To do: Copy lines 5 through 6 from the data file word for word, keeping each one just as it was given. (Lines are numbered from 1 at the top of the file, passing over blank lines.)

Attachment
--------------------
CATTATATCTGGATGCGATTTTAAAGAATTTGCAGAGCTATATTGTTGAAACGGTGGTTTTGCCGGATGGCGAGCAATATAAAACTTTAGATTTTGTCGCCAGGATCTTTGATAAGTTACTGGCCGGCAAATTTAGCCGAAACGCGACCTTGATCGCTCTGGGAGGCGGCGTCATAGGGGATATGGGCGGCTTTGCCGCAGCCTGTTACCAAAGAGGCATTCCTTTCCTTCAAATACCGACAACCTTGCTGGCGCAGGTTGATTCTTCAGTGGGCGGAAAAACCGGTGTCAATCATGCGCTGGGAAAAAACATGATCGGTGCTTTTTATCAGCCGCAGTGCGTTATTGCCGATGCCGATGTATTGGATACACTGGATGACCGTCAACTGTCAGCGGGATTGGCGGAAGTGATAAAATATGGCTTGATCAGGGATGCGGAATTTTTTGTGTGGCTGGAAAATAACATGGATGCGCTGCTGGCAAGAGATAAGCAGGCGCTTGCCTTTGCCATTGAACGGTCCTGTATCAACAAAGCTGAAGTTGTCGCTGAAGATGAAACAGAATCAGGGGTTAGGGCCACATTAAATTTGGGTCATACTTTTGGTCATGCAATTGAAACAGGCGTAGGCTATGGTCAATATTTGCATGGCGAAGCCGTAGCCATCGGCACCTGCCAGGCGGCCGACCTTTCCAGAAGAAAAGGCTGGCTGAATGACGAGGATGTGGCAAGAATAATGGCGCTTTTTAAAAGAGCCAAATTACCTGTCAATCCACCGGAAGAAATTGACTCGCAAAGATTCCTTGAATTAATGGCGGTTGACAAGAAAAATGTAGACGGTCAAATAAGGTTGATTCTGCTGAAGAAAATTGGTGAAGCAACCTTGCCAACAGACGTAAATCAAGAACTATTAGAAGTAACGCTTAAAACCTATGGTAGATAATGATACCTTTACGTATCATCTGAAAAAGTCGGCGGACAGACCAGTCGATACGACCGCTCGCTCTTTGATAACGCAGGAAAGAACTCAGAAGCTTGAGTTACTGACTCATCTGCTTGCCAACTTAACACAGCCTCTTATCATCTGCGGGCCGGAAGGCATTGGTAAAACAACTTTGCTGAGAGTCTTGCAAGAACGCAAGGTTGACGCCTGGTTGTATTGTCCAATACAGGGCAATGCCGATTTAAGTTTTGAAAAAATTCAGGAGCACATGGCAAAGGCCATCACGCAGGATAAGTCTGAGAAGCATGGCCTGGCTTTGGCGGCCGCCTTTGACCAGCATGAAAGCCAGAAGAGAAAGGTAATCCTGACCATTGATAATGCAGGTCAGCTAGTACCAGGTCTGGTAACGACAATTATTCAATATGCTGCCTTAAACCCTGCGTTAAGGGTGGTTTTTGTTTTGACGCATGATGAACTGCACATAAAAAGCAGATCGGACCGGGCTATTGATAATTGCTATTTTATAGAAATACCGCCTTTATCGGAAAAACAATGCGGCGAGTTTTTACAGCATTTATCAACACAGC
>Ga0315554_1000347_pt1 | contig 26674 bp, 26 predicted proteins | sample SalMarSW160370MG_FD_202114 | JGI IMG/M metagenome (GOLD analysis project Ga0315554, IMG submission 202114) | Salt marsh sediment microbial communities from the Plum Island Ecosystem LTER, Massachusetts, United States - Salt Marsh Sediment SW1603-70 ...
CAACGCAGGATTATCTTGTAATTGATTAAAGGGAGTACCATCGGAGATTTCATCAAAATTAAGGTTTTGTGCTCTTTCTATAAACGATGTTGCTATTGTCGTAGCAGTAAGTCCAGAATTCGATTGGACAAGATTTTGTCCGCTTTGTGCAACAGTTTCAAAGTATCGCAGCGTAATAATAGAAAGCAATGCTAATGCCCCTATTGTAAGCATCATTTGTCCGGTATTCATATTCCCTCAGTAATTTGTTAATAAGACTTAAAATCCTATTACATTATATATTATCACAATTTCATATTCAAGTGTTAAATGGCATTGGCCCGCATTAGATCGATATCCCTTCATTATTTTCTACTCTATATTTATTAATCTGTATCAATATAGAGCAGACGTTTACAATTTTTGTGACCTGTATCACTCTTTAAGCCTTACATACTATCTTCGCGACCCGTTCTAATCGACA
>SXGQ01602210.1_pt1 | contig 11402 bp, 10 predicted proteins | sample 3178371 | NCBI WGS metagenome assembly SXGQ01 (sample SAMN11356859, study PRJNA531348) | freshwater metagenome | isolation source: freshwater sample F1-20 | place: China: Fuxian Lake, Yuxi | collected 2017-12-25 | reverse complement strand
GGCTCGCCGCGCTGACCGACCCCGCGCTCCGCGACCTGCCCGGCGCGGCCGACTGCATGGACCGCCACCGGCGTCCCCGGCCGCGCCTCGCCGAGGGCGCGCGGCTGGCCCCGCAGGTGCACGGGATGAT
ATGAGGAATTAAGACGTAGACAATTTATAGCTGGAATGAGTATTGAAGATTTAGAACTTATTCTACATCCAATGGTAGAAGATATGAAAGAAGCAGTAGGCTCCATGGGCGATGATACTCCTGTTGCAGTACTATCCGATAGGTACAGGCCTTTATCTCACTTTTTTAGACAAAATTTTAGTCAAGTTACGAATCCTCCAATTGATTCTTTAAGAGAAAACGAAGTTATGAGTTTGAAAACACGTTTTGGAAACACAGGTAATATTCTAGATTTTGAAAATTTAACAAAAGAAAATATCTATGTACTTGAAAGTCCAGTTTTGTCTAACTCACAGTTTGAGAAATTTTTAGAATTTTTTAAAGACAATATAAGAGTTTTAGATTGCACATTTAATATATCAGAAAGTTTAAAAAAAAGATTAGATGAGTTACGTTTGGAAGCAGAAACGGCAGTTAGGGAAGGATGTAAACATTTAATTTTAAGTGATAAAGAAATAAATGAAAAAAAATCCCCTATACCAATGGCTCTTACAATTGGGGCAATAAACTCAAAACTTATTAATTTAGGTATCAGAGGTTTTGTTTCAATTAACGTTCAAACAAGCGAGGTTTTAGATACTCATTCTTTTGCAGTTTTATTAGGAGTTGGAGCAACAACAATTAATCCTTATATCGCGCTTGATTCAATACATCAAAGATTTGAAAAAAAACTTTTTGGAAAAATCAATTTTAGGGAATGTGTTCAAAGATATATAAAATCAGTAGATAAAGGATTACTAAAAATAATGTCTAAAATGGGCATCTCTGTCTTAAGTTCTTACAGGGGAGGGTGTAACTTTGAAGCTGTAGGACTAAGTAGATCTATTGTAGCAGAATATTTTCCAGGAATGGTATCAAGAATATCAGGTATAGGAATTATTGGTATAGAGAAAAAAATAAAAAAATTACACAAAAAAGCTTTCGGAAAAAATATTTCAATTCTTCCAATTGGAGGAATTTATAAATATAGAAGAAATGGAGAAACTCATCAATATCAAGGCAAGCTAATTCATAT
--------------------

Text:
GGCTCGCCGCGCTGACCGACCCCGCGCTCCGCGACCTGCCCGGCGCGGCCGACTGCATGGACCGCCACCGGCGTCCCCGGCCGCGCCTCGCCGAGGGCGCGCGGCTGGCCCCGCAGGTGCACGGGATGAT
ATGAGGAATTAAGACGTAGACAATTTATAGCTGGAATGAGTATTGAAGATTTAGAACTTATTCTACATCCAATGGTAGAAGATATGAAAGAAGCAGTAGGCTCCATGGGCGATGATACTCCTGTTGCAGTACTATCCGATAGGTACAGGCCTTTATCTCACTTTTTTAGACAAAATTTTAGTCAAGTTACGAATCCTCCAATTGATTCTTTAAGAGAAAACGAAGTTATGAGTTTGAAAACACGTTTTGGAAACACAGGTAATATTCTAGATTTTGAAAATTTAACAAAAGAAAATATCTATGTACTTGAAAGTCCAGTTTTGTCTAACTCACAGTTTGAGAAATTTTTAGAATTTTTTAAAGACAATATAAGAGTTTTAGATTGCACATTTAATATATCAGAAAGTTTAAAAAAAAGATTAGATGAGTTACGTTTGGAAGCAGAAACGGCAGTTAGGGAAGGATGTAAACATTTAATTTTAAGTGATAAAGAAATAAATGAAAAAAAATCCCCTATACCAATGGCTCTTACAATTGGGGCAATAAACTCAAAACTTATTAATTTAGGTATCAGAGGTTTTGTTTCAATTAACGTTCAAACAAGCGAGGTTTTAGATACTCATTCTTTTGCAGTTTTATTAGGAGTTGGAGCAACAACAATTAATCCTTATATCGCGCTTGATTCAATACATCAAAGATTTGAAAAAAAACTTTTTGGAAAAATCAATTTTAGGGAATGTGTTCAAAGATATATAAAATCAGTAGATAAAGGATTACTAAAAATAATGTCTAAAATGGGCATCTCTGTCTTAAGTTCTTACAGGGGAGGGTGTAACTTTGAAGCTGTAGGACTAAGTAGATCTATTGTAGCAGAATATTTTCCAGGAATGGTATCAAGAATATCAGGTATAGGAATTATTGGTATAGAGAAAAAAATAAAAAAATTACACAAAAAAGCTTTCGGAAAAAATATTTCAATTCTTCCAATTGGAGGAATTTATAAATATAGAAGAAATGGAGAAACTCATCAATATCAAGGCAAGCTAATTCATAT